The European Court of Human Rights has upheld Belgium's euthanasia law but ruled that the government didn't conduct a proper, independent review of the circumstances surrounding the case of a woman who suffered from depression.
In a decision Tuesday, the Strasbourg international court rejected three of four charges made against Belgium by Tom Mortier, a Belgian national whose mother was euthanized in 2012.
Mortier's mother, Godelieva de Troyer, was euthanized at the age of 64 because of "chronic depression" that she experienced for around 40 years. Mortier contends that doctors never consulted any of her family members.
According to court documents, Mortier believed that the state did not properly process the request and filed a criminal complaint against various parties in 2014, which was discontinued in 2017 due to "insufficient evidence." In November 2017, Mortier lodged a complaint against the Belgian government before the European Court of Human Rights.
Mortier claimed his mother's assisted suicide violated Article 2 of the European Convention on Human Rights, which protects the "right to life," and Article 8 of the convention, which protects the "right to respect for private and family life."
The judges ruled 5-2 that the Belgian euthanasia law did not violate Article 2, stating that "the statutory provisions on euthanasia constituted in principle a legislative framework that specifically ensured the protection of the right to life of the patients as required by Article 2 of the Convention."
Additionally, the judges ruled 5-2 that there was no violation of Article 2 "on account of the conditions in which the act of euthanasia had been carried out in the case of the applicant's mother."
"The Court took the view that it could not be said from the evidence before it that the act in question, performed in accordance with the established statutory framework, had breached the requirements of Article 2 of the Convention," they stated.
The judges also ruled 6-1 that there was no violation of Article 8. The court found that "the doctors assisting the applicant's mother had done everything reasonable, in compliance with the law, their duty of confidentiality and medical secrecy, together with ethical guidelines, to ensure that she contacted her children about her euthanasia request."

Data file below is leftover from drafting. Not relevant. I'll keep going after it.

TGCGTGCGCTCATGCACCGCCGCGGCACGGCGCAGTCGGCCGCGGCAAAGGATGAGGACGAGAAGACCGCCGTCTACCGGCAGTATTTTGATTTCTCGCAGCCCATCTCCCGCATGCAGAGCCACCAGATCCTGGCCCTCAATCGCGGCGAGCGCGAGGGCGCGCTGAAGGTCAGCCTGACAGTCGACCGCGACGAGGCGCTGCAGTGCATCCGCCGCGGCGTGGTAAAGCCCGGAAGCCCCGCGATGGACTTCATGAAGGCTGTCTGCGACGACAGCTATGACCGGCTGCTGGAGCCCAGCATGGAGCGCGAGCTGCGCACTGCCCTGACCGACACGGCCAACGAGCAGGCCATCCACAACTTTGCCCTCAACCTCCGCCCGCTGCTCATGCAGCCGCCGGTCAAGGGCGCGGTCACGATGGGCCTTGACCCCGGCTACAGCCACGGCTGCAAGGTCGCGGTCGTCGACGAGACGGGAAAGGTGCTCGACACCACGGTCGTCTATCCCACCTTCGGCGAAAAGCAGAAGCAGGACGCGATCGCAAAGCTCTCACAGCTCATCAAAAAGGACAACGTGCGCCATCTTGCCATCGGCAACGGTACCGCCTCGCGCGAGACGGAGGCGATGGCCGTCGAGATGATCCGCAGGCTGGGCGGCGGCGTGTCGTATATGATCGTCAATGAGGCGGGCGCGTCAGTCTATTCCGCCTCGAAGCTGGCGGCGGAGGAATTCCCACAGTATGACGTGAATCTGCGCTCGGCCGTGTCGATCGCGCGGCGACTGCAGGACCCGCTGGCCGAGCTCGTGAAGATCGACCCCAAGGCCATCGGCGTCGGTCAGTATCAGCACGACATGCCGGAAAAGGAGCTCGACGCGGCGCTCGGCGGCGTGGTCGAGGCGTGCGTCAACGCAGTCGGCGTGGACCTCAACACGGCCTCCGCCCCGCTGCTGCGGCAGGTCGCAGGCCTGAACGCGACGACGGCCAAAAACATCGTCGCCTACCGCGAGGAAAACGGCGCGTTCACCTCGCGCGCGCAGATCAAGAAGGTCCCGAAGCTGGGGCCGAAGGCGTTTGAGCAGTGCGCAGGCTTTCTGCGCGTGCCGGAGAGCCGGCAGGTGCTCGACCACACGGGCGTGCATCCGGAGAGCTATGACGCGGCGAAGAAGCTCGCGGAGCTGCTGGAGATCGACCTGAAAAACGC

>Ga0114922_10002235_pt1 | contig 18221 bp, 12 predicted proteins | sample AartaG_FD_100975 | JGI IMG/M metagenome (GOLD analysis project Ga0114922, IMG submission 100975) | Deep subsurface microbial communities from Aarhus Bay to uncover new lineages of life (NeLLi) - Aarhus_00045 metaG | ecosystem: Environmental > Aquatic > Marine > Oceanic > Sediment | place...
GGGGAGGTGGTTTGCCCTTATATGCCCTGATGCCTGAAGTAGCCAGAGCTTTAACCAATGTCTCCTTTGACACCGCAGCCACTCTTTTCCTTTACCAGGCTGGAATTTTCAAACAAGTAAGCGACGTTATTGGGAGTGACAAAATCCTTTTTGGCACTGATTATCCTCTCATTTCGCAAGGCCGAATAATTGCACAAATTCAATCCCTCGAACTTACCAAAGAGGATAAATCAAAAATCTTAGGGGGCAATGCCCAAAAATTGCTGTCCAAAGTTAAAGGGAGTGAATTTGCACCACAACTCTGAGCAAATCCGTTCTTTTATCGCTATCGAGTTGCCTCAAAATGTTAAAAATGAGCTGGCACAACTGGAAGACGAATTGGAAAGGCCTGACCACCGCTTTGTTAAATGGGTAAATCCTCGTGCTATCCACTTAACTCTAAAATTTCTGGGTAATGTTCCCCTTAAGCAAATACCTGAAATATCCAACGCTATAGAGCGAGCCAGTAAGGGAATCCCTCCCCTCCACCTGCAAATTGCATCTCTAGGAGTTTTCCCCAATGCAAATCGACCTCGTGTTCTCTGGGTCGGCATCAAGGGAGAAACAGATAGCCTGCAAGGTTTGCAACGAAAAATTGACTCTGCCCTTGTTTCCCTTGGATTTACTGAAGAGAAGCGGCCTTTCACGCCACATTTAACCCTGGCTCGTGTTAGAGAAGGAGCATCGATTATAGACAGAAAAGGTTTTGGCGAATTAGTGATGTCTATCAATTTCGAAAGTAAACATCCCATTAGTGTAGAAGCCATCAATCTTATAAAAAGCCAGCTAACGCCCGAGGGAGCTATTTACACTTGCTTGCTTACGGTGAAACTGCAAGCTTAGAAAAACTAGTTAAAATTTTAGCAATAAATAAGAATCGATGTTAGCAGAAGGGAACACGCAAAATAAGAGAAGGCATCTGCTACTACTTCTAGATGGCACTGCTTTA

However, the human rights court ruled unanimously that the state failed to properly review the case in violation of Article 2. The court considered the "system put in place by the Belgian legislature for the review of euthanasia, solely on the basis of the anonymous part of the registration document, did not satisfy the requirements under Article 2 of the Convention."
The issue at hand is how the case was handled by the federal commission overseeing euthanasia.
"The procedure under section 8 of the Euthanasia Act did not prevent the doctor who performed the euthanasia from sitting on the Board and voting on whether his or her own acts were compatible with the substantive and procedural requirements of domestic law," the ruling states.
"The Court considered that the fact of leaving it to the sole discretion of the member concerned to remain silent when he or she had been involved in the euthanasia under review could not be regarded as sufficient to ensure the independence of the Board."
The court found that the state "failed to fulfill its procedural positive obligation, on account of the lack of independence of the Federal Board for the Review and Assessment of Euthanasia and the length of the criminal investigation in the case."
ADF International, a conservative legal nonprofit that helped to represent Mortier, released a statement Tuesday expressing approval of the high court ruling in their favor on one of the counts.
Robert Clarke, deputy director of ADF International who argued before the human rights court, said that the ruling "counters the notion that there is a so-called 'right to die.'"
"Unfortunately, while the Court indicated that more 'safeguarding' is an appropriate solution to protecting life, in its own ruling, it makes clear that laws and protocols were indeed insufficient to protect the rights of Tom's mother," Clarke stated.
"It is unfortunate that the Court dismissed the challenge to the Belgian legal framework; however, the takeaway is that the 'safeguards' touted as offering protection to vulnerable people should trigger more caution toward euthanasia in Europe, and the world."
Belgium legalized euthanasia in 2002, allowing physician-assisted suicide for children and adults suffering from non-terminal illnesses like mental health problems. Labeled by PBS as "the world's most liberal law on physician-assisted suicide," surveys reportedly show the law has broad support among Belgian citizens.